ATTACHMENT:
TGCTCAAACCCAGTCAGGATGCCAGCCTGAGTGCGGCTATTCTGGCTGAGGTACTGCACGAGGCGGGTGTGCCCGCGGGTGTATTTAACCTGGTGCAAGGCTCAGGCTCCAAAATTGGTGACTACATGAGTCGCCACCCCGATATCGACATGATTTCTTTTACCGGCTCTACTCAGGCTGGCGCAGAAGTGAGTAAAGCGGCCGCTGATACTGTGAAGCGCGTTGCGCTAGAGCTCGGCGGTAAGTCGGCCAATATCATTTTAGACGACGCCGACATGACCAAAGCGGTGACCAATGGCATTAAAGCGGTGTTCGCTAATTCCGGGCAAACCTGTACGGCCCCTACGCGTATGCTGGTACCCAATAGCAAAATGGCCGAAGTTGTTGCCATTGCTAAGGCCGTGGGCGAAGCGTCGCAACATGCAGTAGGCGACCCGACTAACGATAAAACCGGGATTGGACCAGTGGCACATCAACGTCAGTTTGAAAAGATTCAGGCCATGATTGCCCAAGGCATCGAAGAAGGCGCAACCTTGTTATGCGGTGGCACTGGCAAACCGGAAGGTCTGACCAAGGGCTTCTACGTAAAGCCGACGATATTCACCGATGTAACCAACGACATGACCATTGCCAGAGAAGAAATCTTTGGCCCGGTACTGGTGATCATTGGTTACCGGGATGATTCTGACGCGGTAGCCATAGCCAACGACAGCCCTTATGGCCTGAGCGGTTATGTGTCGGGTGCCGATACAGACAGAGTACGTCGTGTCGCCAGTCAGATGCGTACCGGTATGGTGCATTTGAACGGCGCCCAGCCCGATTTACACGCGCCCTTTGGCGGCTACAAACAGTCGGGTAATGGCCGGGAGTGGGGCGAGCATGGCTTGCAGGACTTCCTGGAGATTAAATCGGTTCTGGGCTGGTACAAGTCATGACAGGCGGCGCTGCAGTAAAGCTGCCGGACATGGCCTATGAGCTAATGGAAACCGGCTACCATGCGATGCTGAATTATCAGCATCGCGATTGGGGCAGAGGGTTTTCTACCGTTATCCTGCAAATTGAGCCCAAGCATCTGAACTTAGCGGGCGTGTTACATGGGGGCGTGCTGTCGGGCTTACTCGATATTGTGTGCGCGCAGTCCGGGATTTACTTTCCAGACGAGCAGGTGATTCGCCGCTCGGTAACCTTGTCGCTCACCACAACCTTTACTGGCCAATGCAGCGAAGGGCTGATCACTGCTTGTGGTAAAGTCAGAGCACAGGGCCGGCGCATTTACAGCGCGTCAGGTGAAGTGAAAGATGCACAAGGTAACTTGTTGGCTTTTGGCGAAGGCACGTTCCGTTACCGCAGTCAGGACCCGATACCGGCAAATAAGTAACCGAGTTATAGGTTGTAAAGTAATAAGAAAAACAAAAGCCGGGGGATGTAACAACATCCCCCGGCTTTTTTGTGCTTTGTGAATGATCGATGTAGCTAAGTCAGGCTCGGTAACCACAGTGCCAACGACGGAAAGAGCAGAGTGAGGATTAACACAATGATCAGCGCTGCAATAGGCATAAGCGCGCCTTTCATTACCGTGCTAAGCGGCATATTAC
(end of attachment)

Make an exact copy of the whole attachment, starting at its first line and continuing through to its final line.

TGCTCAAACCCAGTCAGGATGCCAGCCTGAGTGCGGCTATTCTGGCTGAGGTACTGCACGAGGCGGGTGTGCCCGCGGGTGTATTTAACCTGGTGCAAGGCTCAGGCTCCAAAATTGGTGACTACATGAGTCGCCACCCCGATATCGACATGATTTCTTTTACCGGCTCTACTCAGGCTGGCGCAGAAGTGAGTAAAGCGGCCGCTGATACTGTGAAGCGCGTTGCGCTAGAGCTCGGCGGTAAGTCGGCCAATATCATTTTAGACGACGCCGACATGACCAAAGCGGTGACCAATGGCATTAAAGCGGTGTTCGCTAATTCCGGGCAAACCTGTACGGCCCCTACGCGTATGCTGGTACCCAATAGCAAAATGGCCGAAGTTGTTGCCATTGCTAAGGCCGTGGGCGAAGCGTCGCAACATGCAGTAGGCGACCCGACTAACGATAAAACCGGGATTGGACCAGTGGCACATCAACGTCAGTTTGAAAAGATTCAGGCCATGATTGCCCAAGGCATCGAAGAAGGCGCAACCTTGTTATGCGGTGGCACTGGCAAACCGGAAGGTCTGACCAAGGGCTTCTACGTAAAGCCGACGATATTCACCGATGTAACCAACGACATGACCATTGCCAGAGAAGAAATCTTTGGCCCGGTACTGGTGATCATTGGTTACCGGGATGATTCTGACGCGGTAGCCATAGCCAACGACAGCCCTTATGGCCTGAGCGGTTATGTGTCGGGTGCCGATACAGACAGAGTACGTCGTGTCGCCAGTCAGATGCGTACCGGTATGGTGCATTTGAACGGCGCCCAGCCCGATTTACACGCGCCCTTTGGCGGCTACAAACAGTCGGGTAATGGCCGGGAGTGGGGCGAGCATGGCTTGCAGGACTTCCTGGAGATTAAATCGGTTCTGGGCTGGTACAAGTCATGACAGGCGGCGCTGCAGTAAAGCTGCCGGACATGGCCTATGAGCTAATGGAAACCGGCTACCATGCGATGCTGAATTATCAGCATCGCGATTGGGGCAGAGGGTTTTCTACCGTTATCCTGCAAATTGAGCCCAAGCATCTGAACTTAGCGGGCGTGTTACATGGGGGCGTGCTGTCGGGCTTACTCGATATTGTGTGCGCGCAGTCCGGGATTTACTTTCCAGACGAGCAGGTGATTCGCCGCTCGGTAACCTTGTCGCTCACCACAACCTTTACTGGCCAATGCAGCGAAGGGCTGATCACTGCTTGTGGTAAAGTCAGAGCACAGGGCCGGCGCATTTACAGCGCGTCAGGTGAAGTGAAAGATGCACAAGGTAACTTGTTGGCTTTTGGCGAAGGCACGTTCCGTTACCGCAGTCAGGACCCGATACCGGCAAATAAGTAACCGAGTTATAGGTTGTAAAGTAATAAGAAAAACAAAAGCCGGGGGATGTAACAACATCCCCCGGCTTTTTTGTGCTTTGTGAATGATCGATGTAGCTAAGTCAGGCTCGGTAACCACAGTGCCAACGACGGAAAGAGCAGAGTGAGGATTAACACAATGATCAGCGCTGCAATAGGCATAAGCGCGCCTTTCATTACCGTGCTAAGCGGCATATTAC